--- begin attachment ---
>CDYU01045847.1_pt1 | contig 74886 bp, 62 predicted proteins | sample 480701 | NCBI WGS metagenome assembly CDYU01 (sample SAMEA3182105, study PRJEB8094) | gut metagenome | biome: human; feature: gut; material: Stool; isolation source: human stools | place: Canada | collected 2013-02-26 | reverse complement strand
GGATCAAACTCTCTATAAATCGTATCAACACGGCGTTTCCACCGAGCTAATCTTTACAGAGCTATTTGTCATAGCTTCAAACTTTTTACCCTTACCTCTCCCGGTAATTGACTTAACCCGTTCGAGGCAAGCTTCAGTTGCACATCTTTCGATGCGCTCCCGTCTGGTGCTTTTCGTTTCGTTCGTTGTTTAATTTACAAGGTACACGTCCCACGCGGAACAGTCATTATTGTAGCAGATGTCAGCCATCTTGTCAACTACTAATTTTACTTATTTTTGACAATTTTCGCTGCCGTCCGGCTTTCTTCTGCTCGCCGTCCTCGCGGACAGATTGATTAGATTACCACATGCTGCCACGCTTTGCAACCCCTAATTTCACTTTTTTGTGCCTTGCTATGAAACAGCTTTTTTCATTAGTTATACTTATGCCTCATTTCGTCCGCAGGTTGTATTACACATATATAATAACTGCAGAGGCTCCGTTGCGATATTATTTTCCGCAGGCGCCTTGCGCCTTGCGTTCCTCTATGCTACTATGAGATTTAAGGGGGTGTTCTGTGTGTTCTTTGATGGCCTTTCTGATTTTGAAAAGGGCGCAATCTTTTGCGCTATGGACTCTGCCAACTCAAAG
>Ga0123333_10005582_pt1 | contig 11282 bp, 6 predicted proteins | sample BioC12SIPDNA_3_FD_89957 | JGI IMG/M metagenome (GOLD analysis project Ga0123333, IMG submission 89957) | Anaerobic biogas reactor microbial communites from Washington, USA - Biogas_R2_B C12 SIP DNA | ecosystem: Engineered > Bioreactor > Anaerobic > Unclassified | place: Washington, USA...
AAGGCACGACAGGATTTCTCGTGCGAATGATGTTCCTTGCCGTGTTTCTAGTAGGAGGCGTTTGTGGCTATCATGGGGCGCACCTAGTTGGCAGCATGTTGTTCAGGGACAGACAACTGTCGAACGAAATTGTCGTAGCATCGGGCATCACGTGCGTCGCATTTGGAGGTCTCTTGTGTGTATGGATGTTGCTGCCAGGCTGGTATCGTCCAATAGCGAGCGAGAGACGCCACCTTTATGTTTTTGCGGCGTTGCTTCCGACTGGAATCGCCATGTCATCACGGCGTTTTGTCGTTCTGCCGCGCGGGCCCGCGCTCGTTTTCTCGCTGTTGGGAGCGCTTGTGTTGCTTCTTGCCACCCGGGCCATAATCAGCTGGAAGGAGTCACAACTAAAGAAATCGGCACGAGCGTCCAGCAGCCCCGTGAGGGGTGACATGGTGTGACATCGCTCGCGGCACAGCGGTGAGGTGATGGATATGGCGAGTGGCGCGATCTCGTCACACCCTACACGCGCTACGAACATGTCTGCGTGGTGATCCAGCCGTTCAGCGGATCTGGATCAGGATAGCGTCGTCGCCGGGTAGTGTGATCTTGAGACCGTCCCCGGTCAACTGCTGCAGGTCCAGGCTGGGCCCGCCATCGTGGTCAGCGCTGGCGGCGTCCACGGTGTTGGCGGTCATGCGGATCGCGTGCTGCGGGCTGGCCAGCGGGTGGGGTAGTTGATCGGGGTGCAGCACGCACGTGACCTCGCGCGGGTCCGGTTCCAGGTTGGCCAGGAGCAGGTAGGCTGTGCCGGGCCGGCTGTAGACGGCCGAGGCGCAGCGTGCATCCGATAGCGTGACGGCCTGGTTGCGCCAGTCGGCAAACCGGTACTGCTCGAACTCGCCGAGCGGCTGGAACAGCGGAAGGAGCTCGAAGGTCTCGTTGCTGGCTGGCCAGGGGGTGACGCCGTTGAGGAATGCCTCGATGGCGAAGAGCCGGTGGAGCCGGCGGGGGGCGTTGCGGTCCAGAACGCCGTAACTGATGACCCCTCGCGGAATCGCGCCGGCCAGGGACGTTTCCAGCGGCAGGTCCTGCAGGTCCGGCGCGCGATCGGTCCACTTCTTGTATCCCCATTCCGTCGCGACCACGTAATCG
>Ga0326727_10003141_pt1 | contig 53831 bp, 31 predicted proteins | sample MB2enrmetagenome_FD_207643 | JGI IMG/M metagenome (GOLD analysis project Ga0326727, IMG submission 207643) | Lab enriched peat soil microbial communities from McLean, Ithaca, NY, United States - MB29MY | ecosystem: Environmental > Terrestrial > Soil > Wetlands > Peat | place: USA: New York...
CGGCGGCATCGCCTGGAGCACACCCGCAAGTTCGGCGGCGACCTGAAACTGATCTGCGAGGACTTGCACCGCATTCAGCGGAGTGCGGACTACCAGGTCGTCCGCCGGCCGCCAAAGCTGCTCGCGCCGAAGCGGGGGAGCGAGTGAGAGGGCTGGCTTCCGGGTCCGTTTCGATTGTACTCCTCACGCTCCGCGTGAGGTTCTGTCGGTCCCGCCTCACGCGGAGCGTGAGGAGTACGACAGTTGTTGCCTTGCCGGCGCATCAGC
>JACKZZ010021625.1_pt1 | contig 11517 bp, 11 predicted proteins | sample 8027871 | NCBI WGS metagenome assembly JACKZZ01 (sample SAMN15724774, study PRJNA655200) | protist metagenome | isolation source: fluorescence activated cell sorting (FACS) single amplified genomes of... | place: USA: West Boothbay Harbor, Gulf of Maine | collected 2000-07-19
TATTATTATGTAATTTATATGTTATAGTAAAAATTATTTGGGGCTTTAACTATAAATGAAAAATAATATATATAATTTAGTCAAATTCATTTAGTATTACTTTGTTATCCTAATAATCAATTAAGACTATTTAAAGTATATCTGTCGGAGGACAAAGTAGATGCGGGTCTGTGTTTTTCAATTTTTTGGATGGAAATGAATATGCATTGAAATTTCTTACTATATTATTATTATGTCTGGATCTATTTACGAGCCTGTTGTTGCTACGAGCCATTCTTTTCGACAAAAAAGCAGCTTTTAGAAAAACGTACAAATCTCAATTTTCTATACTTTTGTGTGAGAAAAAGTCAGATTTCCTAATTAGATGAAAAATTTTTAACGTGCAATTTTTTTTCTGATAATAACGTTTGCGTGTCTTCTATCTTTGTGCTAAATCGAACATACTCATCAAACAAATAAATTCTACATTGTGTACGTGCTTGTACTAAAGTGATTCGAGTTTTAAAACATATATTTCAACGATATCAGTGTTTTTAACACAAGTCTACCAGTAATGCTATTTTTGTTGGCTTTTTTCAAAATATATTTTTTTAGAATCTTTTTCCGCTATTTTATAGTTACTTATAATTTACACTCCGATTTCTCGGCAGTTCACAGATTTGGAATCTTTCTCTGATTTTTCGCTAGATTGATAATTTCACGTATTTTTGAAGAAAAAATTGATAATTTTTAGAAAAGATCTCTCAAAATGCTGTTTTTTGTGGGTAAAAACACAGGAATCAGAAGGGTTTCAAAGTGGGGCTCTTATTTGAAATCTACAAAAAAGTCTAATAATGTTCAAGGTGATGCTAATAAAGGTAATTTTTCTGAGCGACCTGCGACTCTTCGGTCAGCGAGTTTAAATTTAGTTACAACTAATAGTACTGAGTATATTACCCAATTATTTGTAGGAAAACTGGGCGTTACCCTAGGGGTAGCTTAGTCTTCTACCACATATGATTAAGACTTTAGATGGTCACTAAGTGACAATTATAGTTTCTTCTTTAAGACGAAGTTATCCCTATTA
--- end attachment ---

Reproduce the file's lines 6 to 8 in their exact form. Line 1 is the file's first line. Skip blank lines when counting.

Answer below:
CGGCGGCATCGCCTGGAGCACACCCGCAAGTTCGGCGGCGACCTGAAACTGATCTGCGAGGACTTGCACCGCATTCAGCGGAGTGCGGACTACCAGGTCGTCCGCCGGCCGCCAAAGCTGCTCGCGCCGAAGCGGGGGAGCGAGTGAGAGGGCTGGCTTCCGGGTCCGTTTCGATTGTACTCCTCACGCTCCGCGTGAGGTTCTGTCGGTCCCGCCTCACGCGGAGCGTGAGGAGTACGACAGTTGTTGCCTTGCCGGCGCATCAGC
>JACKZZ010021625.1_pt1 | contig 11517 bp, 11 predicted proteins | sample 8027871 | NCBI WGS metagenome assembly JACKZZ01 (sample SAMN15724774, study PRJNA655200) | protist metagenome | isolation source: fluorescence activated cell sorting (FACS) single amplified genomes of... | place: USA: West Boothbay Harbor, Gulf of Maine | collected 2000-07-19
TATTATTATGTAATTTATATGTTATAGTAAAAATTATTTGGGGCTTTAACTATAAATGAAAAATAATATATATAATTTAGTCAAATTCATTTAGTATTACTTTGTTATCCTAATAATCAATTAAGACTATTTAAAGTATATCTGTCGGAGGACAAAGTAGATGCGGGTCTGTGTTTTTCAATTTTTTGGATGGAAATGAATATGCATTGAAATTTCTTACTATATTATTATTATGTCTGGATCTATTTACGAGCCTGTTGTTGCTACGAGCCATTCTTTTCGACAAAAAAGCAGCTTTTAGAAAAACGTACAAATCTCAATTTTCTATACTTTTGTGTGAGAAAAAGTCAGATTTCCTAATTAGATGAAAAATTTTTAACGTGCAATTTTTTTTCTGATAATAACGTTTGCGTGTCTTCTATCTTTGTGCTAAATCGAACATACTCATCAAACAAATAAATTCTACATTGTGTACGTGCTTGTACTAAAGTGATTCGAGTTTTAAAACATATATTTCAACGATATCAGTGTTTTTAACACAAGTCTACCAGTAATGCTATTTTTGTTGGCTTTTTTCAAAATATATTTTTTTAGAATCTTTTTCCGCTATTTTATAGTTACTTATAATTTACACTCCGATTTCTCGGCAGTTCACAGATTTGGAATCTTTCTCTGATTTTTCGCTAGATTGATAATTTCACGTATTTTTGAAGAAAAAATTGATAATTTTTAGAAAAGATCTCTCAAAATGCTGTTTTTTGTGGGTAAAAACACAGGAATCAGAAGGGTTTCAAAGTGGGGCTCTTATTTGAAATCTACAAAAAAGTCTAATAATGTTCAAGGTGATGCTAATAAAGGTAATTTTTCTGAGCGACCTGCGACTCTTCGGTCAGCGAGTTTAAATTTAGTTACAACTAATAGTACTGAGTATATTACCCAATTATTTGTAGGAAAACTGGGCGTTACCCTAGGGGTAGCTTAGTCTTCTACCACATATGATTAAGACTTTAGATGGTCACTAAGTGACAATTATAGTTTCTTCTTTAAGACGAAGTTATCCCTATTA